The Naked Truth

Carl Robinette

Thu September 25, 2014 9:10am

Susan LeBron

It is fair to say that most of us consider honesty a virtue, but being 100 percent honest with those closest to you is easier said than done.  Most of us probably tell little fibs every day –That dress does not make you look fat. Your hairline looks the same as the day I met you.  We tell fibs because being completely honest would make us feel naked, but local author Susan LeBron says feeling naked is a good thing.
That is the concept of her new book, No Fig Leaves Allowed.  The title is in reference to the Adam and Eve story in which the couple wears fig lives over their privates after knowing shame. Lebron’s book is a self-help guide designed to help readers build stronger interpersonal relationships by letting themselves become “emotionally naked.” 
For LeBron that means completely removing deception from the relationship.
“I’m not just talking about not lying,” LeBron said.  “I’m talking about sharing.  Being open to the truth and investing in the truth.  When you do that, it is very freeing.”
If partners in a relationship are not honest about their feelings, their opinions, their appearance even their sexuality, she said they are destroying intimacy by not sharing.  And she leaves no subject off limits, not even a man commenting on his wife’s weight.
“My husband can tell me if I’m looking a little chunky,” LeBron said.  “Because the honesty is tempered with compassion and caring.”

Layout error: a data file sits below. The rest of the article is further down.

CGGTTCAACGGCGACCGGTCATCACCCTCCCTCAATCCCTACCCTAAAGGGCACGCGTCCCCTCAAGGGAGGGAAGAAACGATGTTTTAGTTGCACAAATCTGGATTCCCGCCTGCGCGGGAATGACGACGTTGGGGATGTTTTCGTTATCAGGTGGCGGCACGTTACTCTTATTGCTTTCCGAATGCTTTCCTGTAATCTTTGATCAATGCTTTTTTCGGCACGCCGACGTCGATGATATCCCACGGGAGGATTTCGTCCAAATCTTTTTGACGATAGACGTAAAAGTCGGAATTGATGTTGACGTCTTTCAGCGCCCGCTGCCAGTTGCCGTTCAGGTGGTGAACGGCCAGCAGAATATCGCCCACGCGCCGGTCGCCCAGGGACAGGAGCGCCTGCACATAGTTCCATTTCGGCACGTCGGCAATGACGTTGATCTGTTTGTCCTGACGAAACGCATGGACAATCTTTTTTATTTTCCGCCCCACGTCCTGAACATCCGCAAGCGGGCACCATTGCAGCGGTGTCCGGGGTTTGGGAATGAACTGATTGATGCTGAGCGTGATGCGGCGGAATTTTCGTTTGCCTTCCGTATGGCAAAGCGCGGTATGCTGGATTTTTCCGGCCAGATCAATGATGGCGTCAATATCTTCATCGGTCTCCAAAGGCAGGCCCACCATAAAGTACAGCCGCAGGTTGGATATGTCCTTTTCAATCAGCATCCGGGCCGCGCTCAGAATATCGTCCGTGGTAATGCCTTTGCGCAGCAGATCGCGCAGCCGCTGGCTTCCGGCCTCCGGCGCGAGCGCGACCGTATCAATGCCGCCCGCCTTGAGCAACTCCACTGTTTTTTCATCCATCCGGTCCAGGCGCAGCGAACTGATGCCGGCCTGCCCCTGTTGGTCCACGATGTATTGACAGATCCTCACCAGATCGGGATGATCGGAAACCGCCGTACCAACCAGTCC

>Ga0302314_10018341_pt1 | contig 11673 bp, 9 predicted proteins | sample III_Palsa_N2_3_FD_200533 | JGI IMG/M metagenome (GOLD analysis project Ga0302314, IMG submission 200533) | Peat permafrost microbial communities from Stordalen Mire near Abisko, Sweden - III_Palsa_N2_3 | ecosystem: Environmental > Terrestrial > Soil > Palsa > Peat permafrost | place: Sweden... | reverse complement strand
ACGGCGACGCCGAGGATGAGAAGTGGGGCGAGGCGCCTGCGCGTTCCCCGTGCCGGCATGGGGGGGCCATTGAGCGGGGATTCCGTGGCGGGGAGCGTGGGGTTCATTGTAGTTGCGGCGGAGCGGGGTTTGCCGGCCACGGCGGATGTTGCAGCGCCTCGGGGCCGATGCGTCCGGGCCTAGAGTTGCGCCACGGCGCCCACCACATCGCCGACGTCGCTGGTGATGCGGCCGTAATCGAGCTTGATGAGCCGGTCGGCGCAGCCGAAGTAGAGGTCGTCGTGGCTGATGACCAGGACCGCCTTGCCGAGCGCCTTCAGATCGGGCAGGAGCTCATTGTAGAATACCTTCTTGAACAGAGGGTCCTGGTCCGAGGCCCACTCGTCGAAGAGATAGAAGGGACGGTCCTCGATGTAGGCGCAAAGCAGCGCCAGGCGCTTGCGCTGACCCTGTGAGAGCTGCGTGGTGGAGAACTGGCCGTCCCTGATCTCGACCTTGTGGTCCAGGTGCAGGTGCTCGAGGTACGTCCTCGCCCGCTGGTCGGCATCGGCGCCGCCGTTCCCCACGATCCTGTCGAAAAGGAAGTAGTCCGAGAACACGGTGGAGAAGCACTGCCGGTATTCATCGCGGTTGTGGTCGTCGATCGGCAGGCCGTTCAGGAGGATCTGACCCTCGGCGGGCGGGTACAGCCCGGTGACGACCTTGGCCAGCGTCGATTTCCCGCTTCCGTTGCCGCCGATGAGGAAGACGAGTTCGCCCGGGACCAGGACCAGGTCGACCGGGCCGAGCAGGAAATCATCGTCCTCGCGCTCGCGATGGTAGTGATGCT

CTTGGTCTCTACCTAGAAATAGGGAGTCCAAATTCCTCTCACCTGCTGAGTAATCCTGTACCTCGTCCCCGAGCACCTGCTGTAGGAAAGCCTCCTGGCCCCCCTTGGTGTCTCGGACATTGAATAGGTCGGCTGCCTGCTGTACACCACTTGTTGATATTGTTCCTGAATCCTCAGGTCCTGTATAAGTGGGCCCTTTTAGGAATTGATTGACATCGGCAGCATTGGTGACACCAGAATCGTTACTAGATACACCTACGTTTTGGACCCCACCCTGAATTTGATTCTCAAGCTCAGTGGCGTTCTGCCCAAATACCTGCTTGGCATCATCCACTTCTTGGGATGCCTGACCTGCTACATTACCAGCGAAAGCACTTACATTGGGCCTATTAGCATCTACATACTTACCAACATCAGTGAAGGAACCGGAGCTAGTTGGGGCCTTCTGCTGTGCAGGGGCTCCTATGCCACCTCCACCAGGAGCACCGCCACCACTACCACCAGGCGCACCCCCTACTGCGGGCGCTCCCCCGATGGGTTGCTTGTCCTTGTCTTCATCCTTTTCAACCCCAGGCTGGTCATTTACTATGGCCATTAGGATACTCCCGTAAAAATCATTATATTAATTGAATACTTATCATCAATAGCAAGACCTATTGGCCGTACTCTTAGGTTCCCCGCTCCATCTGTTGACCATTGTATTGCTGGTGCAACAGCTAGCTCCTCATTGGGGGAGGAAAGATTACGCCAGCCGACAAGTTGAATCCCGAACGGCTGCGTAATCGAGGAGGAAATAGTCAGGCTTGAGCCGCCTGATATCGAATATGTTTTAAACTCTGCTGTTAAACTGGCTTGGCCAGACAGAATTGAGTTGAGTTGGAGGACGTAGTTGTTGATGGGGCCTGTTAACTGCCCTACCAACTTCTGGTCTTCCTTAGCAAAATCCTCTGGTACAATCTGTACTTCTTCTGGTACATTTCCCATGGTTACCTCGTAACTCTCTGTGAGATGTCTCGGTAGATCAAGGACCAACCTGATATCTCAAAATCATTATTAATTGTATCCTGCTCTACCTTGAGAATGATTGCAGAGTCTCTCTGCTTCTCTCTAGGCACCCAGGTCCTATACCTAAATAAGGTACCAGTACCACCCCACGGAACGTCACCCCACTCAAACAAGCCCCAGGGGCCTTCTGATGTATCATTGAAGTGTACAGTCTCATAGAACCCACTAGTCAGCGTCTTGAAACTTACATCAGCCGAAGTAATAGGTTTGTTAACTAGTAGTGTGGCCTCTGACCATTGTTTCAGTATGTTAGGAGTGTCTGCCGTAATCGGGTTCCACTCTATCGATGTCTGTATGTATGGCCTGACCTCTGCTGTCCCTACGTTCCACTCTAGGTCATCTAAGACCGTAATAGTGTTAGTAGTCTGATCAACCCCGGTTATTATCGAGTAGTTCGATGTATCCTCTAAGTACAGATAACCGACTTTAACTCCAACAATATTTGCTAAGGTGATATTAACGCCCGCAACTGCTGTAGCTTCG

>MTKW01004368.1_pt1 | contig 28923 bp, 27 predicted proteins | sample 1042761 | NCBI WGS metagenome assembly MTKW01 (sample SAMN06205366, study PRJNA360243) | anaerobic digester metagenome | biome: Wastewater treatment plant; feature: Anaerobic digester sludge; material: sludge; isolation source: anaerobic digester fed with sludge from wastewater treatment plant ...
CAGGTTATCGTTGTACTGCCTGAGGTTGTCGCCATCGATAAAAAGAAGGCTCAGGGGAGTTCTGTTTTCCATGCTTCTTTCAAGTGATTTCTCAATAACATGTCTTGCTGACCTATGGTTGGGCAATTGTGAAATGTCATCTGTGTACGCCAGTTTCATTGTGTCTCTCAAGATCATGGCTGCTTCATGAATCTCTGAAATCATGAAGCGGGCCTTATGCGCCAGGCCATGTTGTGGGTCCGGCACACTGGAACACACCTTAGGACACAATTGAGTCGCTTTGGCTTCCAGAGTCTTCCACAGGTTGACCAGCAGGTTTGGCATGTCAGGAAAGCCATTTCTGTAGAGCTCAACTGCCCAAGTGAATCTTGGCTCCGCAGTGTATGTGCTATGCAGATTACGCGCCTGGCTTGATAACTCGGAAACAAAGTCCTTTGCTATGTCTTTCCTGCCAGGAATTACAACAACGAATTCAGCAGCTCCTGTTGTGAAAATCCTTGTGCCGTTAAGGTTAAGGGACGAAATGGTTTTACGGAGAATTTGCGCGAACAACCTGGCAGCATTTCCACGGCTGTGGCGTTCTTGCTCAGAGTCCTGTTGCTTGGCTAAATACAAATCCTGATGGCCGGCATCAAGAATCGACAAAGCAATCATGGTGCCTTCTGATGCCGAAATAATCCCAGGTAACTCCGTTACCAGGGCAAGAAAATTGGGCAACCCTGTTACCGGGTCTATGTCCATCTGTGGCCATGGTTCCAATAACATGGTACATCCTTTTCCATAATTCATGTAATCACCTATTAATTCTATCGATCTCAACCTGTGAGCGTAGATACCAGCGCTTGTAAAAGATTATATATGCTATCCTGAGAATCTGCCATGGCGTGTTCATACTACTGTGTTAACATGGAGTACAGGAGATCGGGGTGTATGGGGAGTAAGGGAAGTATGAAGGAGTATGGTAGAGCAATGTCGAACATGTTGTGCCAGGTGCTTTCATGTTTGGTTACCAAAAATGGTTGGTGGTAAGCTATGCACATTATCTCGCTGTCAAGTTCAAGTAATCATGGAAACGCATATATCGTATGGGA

Self-deception is the worst kind of lying, according to LeBron because if you are not honest with yourself about yourself, you will never be able to be honest with others.  LeBron exudes a comfortable confidence that suggests she practices what she preaches. 
The practice of honesty and sharing grew out of necessity for LeBron, being married for 18 years with six children and a husband serving in the Navy.  As a military family they have moved back and forth across the country and dad is often gone for months at a time.  Honesty is how they keep their family strong.
“Those 18 years have not always been easy,” LeBron said.  “But you have to fight for what you care about.”
LeBron is also a realist.  She knows not everybody is going to find it easy to share things they have been taught their whole lives to keep to themselves.  She knows honesty comes harder for some people.
“But it’s something to aspire too,” LeBron said.
The book is in its final stages of editing and will include tips, activities and experienced advice.  Lebron got her writing start putting together training manuals for banking and healthcare industries and has taught ballroom dancing for 25 years.
With two more books in the works, Lebron is also in the middle of developing her No Fig Leaves brand and she is in discussions to create a board game based on the book that could be used as relationship counseling tool.
Finding time for herself and her writing is the biggest challenge for the busy mother of six, but she said she hopes the book will help people create a trend of honesty.
“I’m not talking about pouring your heart out to the cashier at Vons,” LeBron said.  “But honesty, your honor and integrity, sometimes that’s all you have.”